3 Works

Data from: Proteomic divergence in Arabidopsis autopolyploids and allopolyploids and their progenitors

Danny W. K. Ng, Changqing Zhang, Marisa Miller, Zhouxin Shen, Steven P. Briggs, Z. Jeffrey Chen & D W-K Ng
Autopolyploidy and allopolyploidy are common in many plants and some animals. Rapid changes in genomic composition and gene expression have been observed in both auto- and allopolyploids, but the effects of polyploidy on proteomic divergence are poorly understood. Here we report quantitative analysis of protein changes in leaves of Arabidopsis auto- and allotetraploids and their progenitors using isobaric tags for relative and absolute quantitation (iTRAQ) coupled with mass spectrometry. Over 1 000 proteins analyzed, the...

Data from: Ecomorphological diversification among South American spiny rats (Rodentia, Echimyidae): a phylogenetic and chronological approach.

Thomas Galewski, Jean-François Mauffrey, Yuri L. R. Leite, James L. Patton, Emmanuel J. P. Douzery & Emmanuel J.P. Douzery
The phylogeny of South American spiny rats (Rodentia; Echimyidae) was studied using the exon 28 of the von Willebrand Factor nuclear gene (vWF). Sequences were analysed separately and in combination with a mitochondrial dataset (cyt b, 12S and 16S rRNAs) used in previous publications. The basal polytomy of echimyids was partially resolved and unexpected intergeneric clades were recovered. Thus, the intimate nested position of Myocastor within echimyids is evidenced. A well-supported clade is identified, including...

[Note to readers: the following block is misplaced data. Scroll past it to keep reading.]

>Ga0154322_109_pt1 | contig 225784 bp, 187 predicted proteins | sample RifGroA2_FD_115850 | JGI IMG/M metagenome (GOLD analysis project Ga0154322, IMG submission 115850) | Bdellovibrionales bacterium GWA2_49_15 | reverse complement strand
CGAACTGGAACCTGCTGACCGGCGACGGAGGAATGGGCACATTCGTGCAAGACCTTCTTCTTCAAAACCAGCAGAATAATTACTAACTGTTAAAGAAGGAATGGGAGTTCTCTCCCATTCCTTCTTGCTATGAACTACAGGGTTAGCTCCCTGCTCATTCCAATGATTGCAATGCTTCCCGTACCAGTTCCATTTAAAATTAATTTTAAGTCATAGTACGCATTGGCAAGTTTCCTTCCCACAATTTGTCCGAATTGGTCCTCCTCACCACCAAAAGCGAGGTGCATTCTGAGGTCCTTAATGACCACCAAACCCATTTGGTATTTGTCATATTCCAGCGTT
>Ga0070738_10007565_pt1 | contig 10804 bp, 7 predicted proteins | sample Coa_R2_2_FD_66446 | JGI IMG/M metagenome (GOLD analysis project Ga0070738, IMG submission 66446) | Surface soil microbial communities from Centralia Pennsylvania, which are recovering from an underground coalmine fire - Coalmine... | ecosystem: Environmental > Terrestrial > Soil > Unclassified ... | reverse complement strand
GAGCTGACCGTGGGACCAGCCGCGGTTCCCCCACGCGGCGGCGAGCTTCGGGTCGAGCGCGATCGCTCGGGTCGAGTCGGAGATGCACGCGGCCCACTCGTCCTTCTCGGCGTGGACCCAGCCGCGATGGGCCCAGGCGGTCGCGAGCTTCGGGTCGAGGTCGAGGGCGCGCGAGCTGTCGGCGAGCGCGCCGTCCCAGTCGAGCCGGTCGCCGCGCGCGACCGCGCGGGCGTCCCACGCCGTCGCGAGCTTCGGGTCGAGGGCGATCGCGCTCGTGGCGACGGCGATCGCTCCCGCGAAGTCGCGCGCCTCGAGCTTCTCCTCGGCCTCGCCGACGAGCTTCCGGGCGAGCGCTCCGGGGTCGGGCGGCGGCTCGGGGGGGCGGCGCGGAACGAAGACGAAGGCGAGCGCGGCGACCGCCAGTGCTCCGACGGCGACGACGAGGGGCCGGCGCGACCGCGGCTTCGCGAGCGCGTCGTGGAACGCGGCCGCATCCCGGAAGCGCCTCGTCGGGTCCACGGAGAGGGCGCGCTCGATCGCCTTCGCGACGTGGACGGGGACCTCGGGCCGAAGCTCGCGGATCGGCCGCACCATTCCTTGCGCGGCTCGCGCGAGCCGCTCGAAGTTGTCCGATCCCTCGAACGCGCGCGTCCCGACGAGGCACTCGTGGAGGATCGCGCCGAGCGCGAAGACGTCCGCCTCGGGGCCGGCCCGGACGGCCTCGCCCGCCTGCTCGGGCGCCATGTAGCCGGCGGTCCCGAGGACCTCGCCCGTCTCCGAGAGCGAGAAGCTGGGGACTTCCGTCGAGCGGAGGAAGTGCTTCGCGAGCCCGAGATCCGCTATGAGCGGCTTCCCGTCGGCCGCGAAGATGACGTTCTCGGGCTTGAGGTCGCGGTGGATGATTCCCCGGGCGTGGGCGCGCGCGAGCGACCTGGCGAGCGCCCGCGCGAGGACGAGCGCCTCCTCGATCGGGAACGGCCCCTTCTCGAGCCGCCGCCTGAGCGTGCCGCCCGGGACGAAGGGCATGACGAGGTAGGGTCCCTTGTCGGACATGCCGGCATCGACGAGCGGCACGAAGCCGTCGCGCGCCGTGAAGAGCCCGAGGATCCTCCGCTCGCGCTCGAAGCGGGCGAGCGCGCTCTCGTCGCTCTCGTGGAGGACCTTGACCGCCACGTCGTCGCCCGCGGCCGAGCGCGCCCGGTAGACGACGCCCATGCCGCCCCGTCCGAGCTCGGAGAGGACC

Data from: Best practices for justifying fossil calibrations

James F. Parham, Philip C. J. Donoghue, Christopher J. Bell, Tyler D. Calway, Jason J. Head, Patricia A. Holroyd, Jun G. Inoue, Randall B. Irmis, Walter G. Joyce, Daniel T. Ksepka, José S. L. Patané, Nathan D. Smith, James E. Tarver, Marcel Van Tuinen, Ziheng Yang, Kenneth D. Angielczyk, Jenny M. Greenwood, Christy A. Hipsley, Jacobs Louis, Peter J. Makovicky, Johannes Müller, Krister T. Smith, Jessica M. Theodor, Rachel C. M. Warnock, Michael J. Benton … & Louis Jacobs
Our ability to correlate biological evolution with climate change, geological evolution, and other historical patterns is essential to understanding the processes that shape biodiversity. Combining data from the fossil record with molecular phylogenetics represents an exciting synthetic approach to this challenge. The first molecular divergence dating analysis (Zuckerkandl and Pauling 1962) was based on a measure of the amino acid differences in the hemoglobin molecule; with replacement rates established (calibrated) using inaccurate paleontological age estimates...

Registration Year

  • 2011

Resource Types

  • Dataset


  • University of California System
  • The University of Texas at Austin
  • Field Museum of Natural History
  • Humboldt University of Berlin
  • Instituto Butantan
  • Senckenberg Museum
  • University of Chicago
  • University College London
  • University of North Carolina Wilmington
  • University of Tübingen